“A person is Sinhalese because he speaks the Sinhalese language.” This is another argument that is usually adduced. But there are people of other nationalities who speak only Sinhalese because they happen to be brought up from early childhood in homes where only Sinhalese is spoken. Simply because they speak the Sinhalese language they do not thereby become Sinhalese. And also there are Sinhalese people who speak a language other than Sinhalese because they were brought up in non-Sinhalese homes. They are not considered non-Sinhalese simply because they cannot speak Sinhalese. It is therefore clear that one is not a Sinhalese just because he speaks Sinhalese. Similarly a person does not become an Englishman simply because he speaks English.
If so, how can one conclusively know that a person is Sinhalese, Tamil, English, German or Japanese? There is no reply that could be given to this question. A right reply can be given only to a right question. A right reply cannot be given to this question because the question is wrong. When in truth there is no such thing as a nationality, how is it possible to give a right reply when one is asked to which nationality a person belongs?
If you have an infant child, please examine its entire body as carefully as possible. Is there any special part of its body or mark which differentiates it as a Sinhalese child? However much you may search you will never find such a distinguishing characteristic. There are people different in colour of skin such as black, brown, white, yellow etc. That is due to the fact that their ancestors lived for thousands of years in places differing from each other in climatic and geographical conditions. But that colour does not give an indication as to what nationality a person belongs. As that child who is common to the entire human race grows up he will be given a name and will be deemed to belong to a particular race or nationality. That child who at the time is incapable of logical thinking, who cannot discern fact from non-fact and who hasn’t the ability to compare and contrast, accepts unthinkingly and unknowingly the nationality that has been thrust upon him. Having accepted it he gradually comes to believe that he belongs to that particular nationality. Please think over the fact that you become a Sinhalese not because you had some thing naturally Sinhalese but because of the belief created and imposed on you by the environment and society including your parents.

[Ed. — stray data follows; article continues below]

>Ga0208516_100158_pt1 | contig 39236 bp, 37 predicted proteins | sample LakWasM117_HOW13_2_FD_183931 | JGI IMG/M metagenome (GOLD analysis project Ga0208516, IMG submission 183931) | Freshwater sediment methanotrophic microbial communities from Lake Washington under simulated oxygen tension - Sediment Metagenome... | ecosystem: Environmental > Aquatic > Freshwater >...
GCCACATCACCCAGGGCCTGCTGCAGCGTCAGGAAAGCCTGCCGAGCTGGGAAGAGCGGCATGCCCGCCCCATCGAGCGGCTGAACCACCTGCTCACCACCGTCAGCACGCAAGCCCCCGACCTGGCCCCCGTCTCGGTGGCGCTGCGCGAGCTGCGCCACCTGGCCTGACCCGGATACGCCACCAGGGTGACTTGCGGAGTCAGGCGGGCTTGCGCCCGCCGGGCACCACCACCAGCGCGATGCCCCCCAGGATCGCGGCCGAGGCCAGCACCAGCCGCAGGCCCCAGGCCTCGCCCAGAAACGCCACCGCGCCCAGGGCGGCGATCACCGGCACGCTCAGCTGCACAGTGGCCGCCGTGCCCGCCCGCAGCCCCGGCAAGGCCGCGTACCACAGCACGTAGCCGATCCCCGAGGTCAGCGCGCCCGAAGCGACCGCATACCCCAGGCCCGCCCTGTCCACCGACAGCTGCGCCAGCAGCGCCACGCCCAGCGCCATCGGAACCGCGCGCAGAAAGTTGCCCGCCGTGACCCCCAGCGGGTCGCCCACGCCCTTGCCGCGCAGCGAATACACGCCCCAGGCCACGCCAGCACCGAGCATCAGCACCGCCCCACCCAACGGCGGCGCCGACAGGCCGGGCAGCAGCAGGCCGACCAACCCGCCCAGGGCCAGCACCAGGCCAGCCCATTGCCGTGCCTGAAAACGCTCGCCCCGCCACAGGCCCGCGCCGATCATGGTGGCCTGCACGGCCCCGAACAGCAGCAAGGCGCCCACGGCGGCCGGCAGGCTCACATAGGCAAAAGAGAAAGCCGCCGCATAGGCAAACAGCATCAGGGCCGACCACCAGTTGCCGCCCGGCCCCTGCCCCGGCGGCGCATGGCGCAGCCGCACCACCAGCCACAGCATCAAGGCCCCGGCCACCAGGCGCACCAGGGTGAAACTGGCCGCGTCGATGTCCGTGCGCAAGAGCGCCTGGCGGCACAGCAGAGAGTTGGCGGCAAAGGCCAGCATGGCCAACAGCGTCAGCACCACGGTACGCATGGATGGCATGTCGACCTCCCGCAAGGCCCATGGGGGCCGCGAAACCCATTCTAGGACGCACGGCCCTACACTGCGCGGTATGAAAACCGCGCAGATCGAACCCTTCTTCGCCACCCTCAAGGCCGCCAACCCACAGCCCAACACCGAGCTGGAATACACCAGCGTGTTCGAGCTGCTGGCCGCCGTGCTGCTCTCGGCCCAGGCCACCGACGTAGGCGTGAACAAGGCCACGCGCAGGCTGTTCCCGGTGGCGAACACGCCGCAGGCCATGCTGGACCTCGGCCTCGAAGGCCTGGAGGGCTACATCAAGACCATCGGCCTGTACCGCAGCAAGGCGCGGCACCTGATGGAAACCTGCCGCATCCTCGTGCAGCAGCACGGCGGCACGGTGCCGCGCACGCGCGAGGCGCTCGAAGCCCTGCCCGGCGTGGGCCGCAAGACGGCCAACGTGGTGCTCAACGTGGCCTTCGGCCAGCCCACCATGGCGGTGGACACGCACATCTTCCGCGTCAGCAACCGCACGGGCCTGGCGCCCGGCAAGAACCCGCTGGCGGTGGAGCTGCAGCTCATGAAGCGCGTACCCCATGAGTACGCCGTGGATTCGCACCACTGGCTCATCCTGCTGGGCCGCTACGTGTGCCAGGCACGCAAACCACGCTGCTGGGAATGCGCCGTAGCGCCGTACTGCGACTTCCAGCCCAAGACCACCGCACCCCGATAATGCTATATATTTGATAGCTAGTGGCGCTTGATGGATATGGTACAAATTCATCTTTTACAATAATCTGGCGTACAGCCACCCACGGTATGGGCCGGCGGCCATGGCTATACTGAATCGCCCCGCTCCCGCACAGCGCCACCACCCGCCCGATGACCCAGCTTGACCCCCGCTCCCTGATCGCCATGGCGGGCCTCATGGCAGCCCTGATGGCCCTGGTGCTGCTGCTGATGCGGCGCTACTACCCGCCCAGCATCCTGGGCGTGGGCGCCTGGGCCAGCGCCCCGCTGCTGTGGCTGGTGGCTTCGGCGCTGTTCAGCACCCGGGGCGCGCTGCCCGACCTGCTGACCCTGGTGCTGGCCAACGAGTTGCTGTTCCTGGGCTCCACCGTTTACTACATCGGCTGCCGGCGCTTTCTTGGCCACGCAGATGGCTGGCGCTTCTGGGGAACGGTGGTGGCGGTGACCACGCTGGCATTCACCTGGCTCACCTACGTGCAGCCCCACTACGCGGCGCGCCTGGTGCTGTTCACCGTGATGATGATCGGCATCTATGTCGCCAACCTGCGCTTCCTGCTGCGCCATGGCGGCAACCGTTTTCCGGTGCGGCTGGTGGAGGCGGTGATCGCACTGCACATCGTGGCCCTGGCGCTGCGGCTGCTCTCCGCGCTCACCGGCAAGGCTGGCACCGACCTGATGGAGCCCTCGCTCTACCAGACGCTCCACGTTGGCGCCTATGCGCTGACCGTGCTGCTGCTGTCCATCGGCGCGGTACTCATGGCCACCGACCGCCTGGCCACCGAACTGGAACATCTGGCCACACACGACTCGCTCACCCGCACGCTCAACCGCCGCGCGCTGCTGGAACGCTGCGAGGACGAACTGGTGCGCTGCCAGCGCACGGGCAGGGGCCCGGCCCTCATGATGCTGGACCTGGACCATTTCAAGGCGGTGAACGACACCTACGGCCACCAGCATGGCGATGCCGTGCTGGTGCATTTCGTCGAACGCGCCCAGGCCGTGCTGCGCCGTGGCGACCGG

Species of birds differ by birth from one another. Between the eagle and the dove, between the quail and the peacock there is a natural difference. Is there such a difference between the Sinhalese and the Tamil, between the Englishman and the German?
So are the other animals. They have species differing from one another. There are natural characteristics that differentiate the tiger from the bear and the horse from the bull. Is there such a difference between the Japanese and the Jew or between the Chinaman and the Eskimo?
Unlike birds and animals, all human beings in the world belong to one species only, the human species. In truth there is only one human race: what goes as Sinhalese, Tamil, English and a thousand other nationalities are only designations born out of belief and having no intrinsic significance whatsoever.
If one sees things that do not exist and believes that they do exist, such a person we call a mental patient. On one occasion when I went to the mental hospital at Angoda to visit a friend who was a patient there, a person calling himself His Majesty Diyasena the King of the Sinhalese spoke to me and got into conversation with me. Not only did he firmly believe that he was King Diyasena but in his behaviour he even showed an affected regal demeanour. If any one told him that he was not Diyasena, he would naturally consider that person a lunatic.
If we consider as insane a person who calls himself a non-existent King Diyasena, how can we consider as sane those people who call themselves Sinhalese, Tamils, English when in truth there is no such thing as a Sinhalese nation, a Tamil nation or an English nation.
There is only one human race. We are human beings and not Sinhalese, Tamil or English. Biologically this is so. But those who are fettered with the belief that there is racial difference are incapable of seeing this fact.
As the idea of nation has come into being by assuming as existent something which does not exist, nationalism has to be necessary considered a form of insanity. Not only here but in the whole world the vast majority of people are tethered with that belief, with that delusion.
The main cause for all the wars that took place in the world in the past was this psychological aliment, namely nationalism.
Even in the modern world which, due to advancement in Science, has all the opportunities for comfortable living, man has to suffer because of this disease of nationalism and its inevitable political tentacles.
In big countries those who suffer from this madness contrive to bring about murder on a big scale with nuclear weapons etc. In small countries like Sri Lanka they kill human beings on a smaller scale and they hurt people’s feelings with various ridiculous mad activities such as the defacing of name boards written in languages other than their own.
Mankind today is living in a most critical stage. Many do not understand how dangerous the present situation is. We should understand that the forces that work in the world today are different from those that existed in the past. Even a slight mistake can make the entire human species disappear from the face of the earth. We can avoid that catastrophe and survive this critical period only if we act sanely with the feeling that this is our world and not by murdering each other saying that this is our nation and our country.
Shouldn’t we therefore be free of this insanity of nationalism and thereby cease to be enemies of mankind?
Nationalism is not the road to peace.
Truth alone will bring us peace and freedom.